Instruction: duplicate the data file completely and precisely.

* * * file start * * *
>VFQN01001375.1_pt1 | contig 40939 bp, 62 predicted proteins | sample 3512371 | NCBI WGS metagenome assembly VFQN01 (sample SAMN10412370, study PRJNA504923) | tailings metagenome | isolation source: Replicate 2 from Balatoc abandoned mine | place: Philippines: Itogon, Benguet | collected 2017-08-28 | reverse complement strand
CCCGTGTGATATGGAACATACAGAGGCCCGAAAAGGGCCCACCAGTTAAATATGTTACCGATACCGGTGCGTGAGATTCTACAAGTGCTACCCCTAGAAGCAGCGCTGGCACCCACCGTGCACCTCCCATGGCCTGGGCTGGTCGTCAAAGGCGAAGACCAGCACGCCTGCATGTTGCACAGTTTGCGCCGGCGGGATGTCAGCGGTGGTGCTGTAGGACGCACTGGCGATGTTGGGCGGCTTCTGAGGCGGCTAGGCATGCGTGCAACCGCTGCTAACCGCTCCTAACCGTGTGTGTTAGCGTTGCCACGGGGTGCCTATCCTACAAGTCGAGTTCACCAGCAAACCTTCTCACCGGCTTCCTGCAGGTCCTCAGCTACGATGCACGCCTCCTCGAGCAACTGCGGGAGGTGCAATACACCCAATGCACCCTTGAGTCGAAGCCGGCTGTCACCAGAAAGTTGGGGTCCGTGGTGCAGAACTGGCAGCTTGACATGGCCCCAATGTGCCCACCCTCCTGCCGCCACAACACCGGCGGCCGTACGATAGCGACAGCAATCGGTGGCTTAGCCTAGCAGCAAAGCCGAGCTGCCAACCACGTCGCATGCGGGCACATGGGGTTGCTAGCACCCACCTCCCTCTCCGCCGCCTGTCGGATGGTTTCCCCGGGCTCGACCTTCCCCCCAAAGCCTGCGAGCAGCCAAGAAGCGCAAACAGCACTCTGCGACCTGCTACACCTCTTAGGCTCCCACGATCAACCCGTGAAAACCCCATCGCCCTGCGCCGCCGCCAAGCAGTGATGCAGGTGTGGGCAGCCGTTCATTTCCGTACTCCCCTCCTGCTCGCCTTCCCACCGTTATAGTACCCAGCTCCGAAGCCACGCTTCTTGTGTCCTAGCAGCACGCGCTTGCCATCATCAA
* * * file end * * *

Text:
>VFQN01001375.1_pt1 | contig 40939 bp, 62 predicted proteins | sample 3512371 | NCBI WGS metagenome assembly VFQN01 (sample SAMN10412370, study PRJNA504923) | tailings metagenome | isolation source: Replicate 2 from Balatoc abandoned mine | place: Philippines: Itogon, Benguet | collected 2017-08-28 | reverse complement strand
CCCGTGTGATATGGAACATACAGAGGCCCGAAAAGGGCCCACCAGTTAAATATGTTACCGATACCGGTGCGTGAGATTCTACAAGTGCTACCCCTAGAAGCAGCGCTGGCACCCACCGTGCACCTCCCATGGCCTGGGCTGGTCGTCAAAGGCGAAGACCAGCACGCCTGCATGTTGCACAGTTTGCGCCGGCGGGATGTCAGCGGTGGTGCTGTAGGACGCACTGGCGATGTTGGGCGGCTTCTGAGGCGGCTAGGCATGCGTGCAACCGCTGCTAACCGCTCCTAACCGTGTGTGTTAGCGTTGCCACGGGGTGCCTATCCTACAAGTCGAGTTCACCAGCAAACCTTCTCACCGGCTTCCTGCAGGTCCTCAGCTACGATGCACGCCTCCTCGAGCAACTGCGGGAGGTGCAATACACCCAATGCACCCTTGAGTCGAAGCCGGCTGTCACCAGAAAGTTGGGGTCCGTGGTGCAGAACTGGCAGCTTGACATGGCCCCAATGTGCCCACCCTCCTGCCGCCACAACACCGGCGGCCGTACGATAGCGACAGCAATCGGTGGCTTAGCCTAGCAGCAAAGCCGAGCTGCCAACCACGTCGCATGCGGGCACATGGGGTTGCTAGCACCCACCTCCCTCTCCGCCGCCTGTCGGATGGTTTCCCCGGGCTCGACCTTCCCCCCAAAGCCTGCGAGCAGCCAAGAAGCGCAAACAGCACTCTGCGACCTGCTACACCTCTTAGGCTCCCACGATCAACCCGTGAAAACCCCATCGCCCTGCGCCGCCGCCAAGCAGTGATGCAGGTGTGGGCAGCCGTTCATTTCCGTACTCCCCTCCTGCTCGCCTTCCCACCGTTATAGTACCCAGCTCCGAAGCCACGCTTCTTGTGTCCTAGCAGCACGCGCTTGCCATCATCAA